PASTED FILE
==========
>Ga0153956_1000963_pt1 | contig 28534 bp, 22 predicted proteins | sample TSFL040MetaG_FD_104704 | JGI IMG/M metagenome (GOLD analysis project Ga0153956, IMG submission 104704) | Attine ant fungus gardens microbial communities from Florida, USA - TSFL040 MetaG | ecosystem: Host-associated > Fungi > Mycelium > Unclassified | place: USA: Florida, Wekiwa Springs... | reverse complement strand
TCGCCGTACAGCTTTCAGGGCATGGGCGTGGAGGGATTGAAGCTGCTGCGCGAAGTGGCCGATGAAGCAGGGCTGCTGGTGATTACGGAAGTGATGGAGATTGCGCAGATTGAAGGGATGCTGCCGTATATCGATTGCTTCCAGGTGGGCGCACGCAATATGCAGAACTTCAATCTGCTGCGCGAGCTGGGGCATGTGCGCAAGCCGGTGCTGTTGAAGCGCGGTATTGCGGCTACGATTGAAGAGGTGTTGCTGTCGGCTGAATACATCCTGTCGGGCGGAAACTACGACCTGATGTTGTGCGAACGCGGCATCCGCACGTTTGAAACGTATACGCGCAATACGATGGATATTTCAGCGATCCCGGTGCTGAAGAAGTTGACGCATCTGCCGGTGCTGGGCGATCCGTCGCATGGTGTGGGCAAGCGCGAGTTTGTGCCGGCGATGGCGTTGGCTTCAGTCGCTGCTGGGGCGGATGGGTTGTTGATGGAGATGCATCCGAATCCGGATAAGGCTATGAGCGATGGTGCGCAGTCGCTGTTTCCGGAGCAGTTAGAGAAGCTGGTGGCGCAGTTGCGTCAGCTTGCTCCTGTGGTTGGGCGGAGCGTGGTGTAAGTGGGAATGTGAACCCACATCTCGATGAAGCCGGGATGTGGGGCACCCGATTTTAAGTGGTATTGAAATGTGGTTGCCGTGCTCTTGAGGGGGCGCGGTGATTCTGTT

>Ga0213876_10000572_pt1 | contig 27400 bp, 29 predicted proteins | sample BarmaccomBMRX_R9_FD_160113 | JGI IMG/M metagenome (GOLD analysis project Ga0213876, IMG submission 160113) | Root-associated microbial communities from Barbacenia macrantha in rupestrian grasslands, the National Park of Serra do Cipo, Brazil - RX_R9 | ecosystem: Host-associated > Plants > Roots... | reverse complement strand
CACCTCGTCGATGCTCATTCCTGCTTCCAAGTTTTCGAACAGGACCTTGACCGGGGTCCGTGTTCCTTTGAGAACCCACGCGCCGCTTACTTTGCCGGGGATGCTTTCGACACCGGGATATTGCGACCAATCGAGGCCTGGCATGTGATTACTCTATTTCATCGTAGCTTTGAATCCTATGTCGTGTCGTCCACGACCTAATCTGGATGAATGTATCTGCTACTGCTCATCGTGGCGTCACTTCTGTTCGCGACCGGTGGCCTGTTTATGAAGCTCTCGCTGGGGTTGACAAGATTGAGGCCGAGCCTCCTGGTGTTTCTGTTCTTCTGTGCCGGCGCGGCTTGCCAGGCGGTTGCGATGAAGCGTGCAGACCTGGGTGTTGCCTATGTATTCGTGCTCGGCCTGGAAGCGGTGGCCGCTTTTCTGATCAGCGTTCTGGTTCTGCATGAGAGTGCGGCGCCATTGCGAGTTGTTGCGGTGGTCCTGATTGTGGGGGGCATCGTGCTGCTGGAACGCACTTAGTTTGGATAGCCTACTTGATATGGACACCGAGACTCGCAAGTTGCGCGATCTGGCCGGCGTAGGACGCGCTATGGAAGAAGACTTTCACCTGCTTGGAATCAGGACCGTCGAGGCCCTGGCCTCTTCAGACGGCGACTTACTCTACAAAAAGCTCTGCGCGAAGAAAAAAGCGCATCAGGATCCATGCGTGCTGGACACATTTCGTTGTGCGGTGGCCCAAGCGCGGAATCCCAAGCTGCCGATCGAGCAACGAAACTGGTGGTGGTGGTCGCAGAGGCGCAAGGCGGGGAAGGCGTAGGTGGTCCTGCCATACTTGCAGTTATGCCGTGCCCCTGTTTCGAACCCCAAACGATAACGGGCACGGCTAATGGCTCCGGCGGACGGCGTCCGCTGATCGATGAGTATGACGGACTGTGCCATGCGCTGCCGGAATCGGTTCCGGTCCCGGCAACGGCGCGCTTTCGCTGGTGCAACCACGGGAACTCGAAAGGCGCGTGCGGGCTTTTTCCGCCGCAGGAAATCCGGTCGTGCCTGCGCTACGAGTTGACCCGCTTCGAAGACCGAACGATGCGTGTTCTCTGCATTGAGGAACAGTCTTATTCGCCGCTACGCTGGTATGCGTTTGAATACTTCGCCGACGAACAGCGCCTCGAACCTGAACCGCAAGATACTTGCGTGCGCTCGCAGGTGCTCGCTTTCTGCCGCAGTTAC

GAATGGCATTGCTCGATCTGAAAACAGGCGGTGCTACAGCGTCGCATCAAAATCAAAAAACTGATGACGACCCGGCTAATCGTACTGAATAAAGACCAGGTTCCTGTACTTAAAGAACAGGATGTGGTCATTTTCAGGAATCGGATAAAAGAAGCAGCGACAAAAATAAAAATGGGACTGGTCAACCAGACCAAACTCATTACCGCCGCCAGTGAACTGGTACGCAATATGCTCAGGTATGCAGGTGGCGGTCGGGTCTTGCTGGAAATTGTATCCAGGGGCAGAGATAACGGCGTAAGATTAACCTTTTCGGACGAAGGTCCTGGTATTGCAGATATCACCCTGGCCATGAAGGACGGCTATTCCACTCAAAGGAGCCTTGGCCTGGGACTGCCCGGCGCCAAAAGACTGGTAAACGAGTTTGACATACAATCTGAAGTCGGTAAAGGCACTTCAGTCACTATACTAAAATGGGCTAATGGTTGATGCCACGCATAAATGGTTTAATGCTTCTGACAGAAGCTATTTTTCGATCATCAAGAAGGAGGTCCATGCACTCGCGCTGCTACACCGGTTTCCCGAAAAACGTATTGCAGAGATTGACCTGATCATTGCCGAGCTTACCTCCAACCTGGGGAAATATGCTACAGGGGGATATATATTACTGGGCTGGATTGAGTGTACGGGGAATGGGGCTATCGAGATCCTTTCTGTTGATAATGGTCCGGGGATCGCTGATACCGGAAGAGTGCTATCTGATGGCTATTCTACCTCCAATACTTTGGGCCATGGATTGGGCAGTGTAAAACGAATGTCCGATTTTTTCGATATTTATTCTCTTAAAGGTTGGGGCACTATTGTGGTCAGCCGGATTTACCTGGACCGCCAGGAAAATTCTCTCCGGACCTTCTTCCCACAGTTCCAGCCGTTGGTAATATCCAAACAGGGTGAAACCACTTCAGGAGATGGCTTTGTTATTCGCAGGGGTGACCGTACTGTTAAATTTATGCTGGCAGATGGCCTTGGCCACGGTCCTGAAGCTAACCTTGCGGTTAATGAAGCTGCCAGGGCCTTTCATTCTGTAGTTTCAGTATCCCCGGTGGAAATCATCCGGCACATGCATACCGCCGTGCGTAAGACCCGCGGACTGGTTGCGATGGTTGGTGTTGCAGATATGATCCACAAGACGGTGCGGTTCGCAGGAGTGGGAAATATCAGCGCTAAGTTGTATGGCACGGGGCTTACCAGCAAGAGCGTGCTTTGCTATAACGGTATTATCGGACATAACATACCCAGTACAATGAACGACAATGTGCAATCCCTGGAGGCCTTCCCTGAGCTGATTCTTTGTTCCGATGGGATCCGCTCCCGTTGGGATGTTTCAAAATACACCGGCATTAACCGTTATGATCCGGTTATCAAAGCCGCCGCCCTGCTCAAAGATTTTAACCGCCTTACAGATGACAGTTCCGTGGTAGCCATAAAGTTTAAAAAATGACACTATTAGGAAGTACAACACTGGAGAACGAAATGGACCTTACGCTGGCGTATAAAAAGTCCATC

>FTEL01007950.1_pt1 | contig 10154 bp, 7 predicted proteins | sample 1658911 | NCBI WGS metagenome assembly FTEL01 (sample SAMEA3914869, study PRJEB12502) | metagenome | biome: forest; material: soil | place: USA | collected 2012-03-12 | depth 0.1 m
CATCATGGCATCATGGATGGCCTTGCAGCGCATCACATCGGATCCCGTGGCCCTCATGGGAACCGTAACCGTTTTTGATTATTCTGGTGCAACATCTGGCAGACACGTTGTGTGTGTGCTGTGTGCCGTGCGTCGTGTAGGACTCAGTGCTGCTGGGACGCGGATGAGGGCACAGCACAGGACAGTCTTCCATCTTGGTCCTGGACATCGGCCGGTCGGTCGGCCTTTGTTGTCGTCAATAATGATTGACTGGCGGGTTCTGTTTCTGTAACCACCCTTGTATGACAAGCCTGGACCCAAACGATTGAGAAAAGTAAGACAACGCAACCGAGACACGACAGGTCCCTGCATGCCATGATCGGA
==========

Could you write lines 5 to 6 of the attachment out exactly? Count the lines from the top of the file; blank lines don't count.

GAATGGCATTGCTCGATCTGAAAACAGGCGGTGCTACAGCGTCGCATCAAAATCAAAAAACTGATGACGACCCGGCTAATCGTACTGAATAAAGACCAGGTTCCTGTACTTAAAGAACAGGATGTGGTCATTTTCAGGAATCGGATAAAAGAAGCAGCGACAAAAATAAAAATGGGACTGGTCAACCAGACCAAACTCATTACCGCCGCCAGTGAACTGGTACGCAATATGCTCAGGTATGCAGGTGGCGGTCGGGTCTTGCTGGAAATTGTATCCAGGGGCAGAGATAACGGCGTAAGATTAACCTTTTCGGACGAAGGTCCTGGTATTGCAGATATCACCCTGGCCATGAAGGACGGCTATTCCACTCAAAGGAGCCTTGGCCTGGGACTGCCCGGCGCCAAAAGACTGGTAAACGAGTTTGACATACAATCTGAAGTCGGTAAAGGCACTTCAGTCACTATACTAAAATGGGCTAATGGTTGATGCCACGCATAAATGGTTTAATGCTTCTGACAGAAGCTATTTTTCGATCATCAAGAAGGAGGTCCATGCACTCGCGCTGCTACACCGGTTTCCCGAAAAACGTATTGCAGAGATTGACCTGATCATTGCCGAGCTTACCTCCAACCTGGGGAAATATGCTACAGGGGGATATATATTACTGGGCTGGATTGAGTGTACGGGGAATGGGGCTATCGAGATCCTTTCTGTTGATAATGGTCCGGGGATCGCTGATACCGGAAGAGTGCTATCTGATGGCTATTCTACCTCCAATACTTTGGGCCATGGATTGGGCAGTGTAAAACGAATGTCCGATTTTTTCGATATTTATTCTCTTAAAGGTTGGGGCACTATTGTGGTCAGCCGGATTTACCTGGACCGCCAGGAAAATTCTCTCCGGACCTTCTTCCCACAGTTCCAGCCGTTGGTAATATCCAAACAGGGTGAAACCACTTCAGGAGATGGCTTTGTTATTCGCAGGGGTGACCGTACTGTTAAATTTATGCTGGCAGATGGCCTTGGCCACGGTCCTGAAGCTAACCTTGCGGTTAATGAAGCTGCCAGGGCCTTTCATTCTGTAGTTTCAGTATCCCCGGTGGAAATCATCCGGCACATGCATACCGCCGTGCGTAAGACCCGCGGACTGGTTGCGATGGTTGGTGTTGCAGATATGATCCACAAGACGGTGCGGTTCGCAGGAGTGGGAAATATCAGCGCTAAGTTGTATGGCACGGGGCTTACCAGCAAGAGCGTGCTTTGCTATAACGGTATTATCGGACATAACATACCCAGTACAATGAACGACAATGTGCAATCCCTGGAGGCCTTCCCTGAGCTGATTCTTTGTTCCGATGGGATCCGCTCCCGTTGGGATGTTTCAAAATACACCGGCATTAACCGTTATGATCCGGTTATCAAAGCCGCCGCCCTGCTCAAAGATTTTAACCGCCTTACAGATGACAGTTCCGTGGTAGCCATAAAGTTTAAAAAATGACACTATTAGGAAGTACAACACTGGAGAACGAAATGGACCTTACGCTGGCGTATAAAAAGTCCATC

>FTEL01007950.1_pt1 | contig 10154 bp, 7 predicted proteins | sample 1658911 | NCBI WGS metagenome assembly FTEL01 (sample SAMEA3914869, study PRJEB12502) | metagenome | biome: forest; material: soil | place: USA | collected 2012-03-12 | depth 0.1 m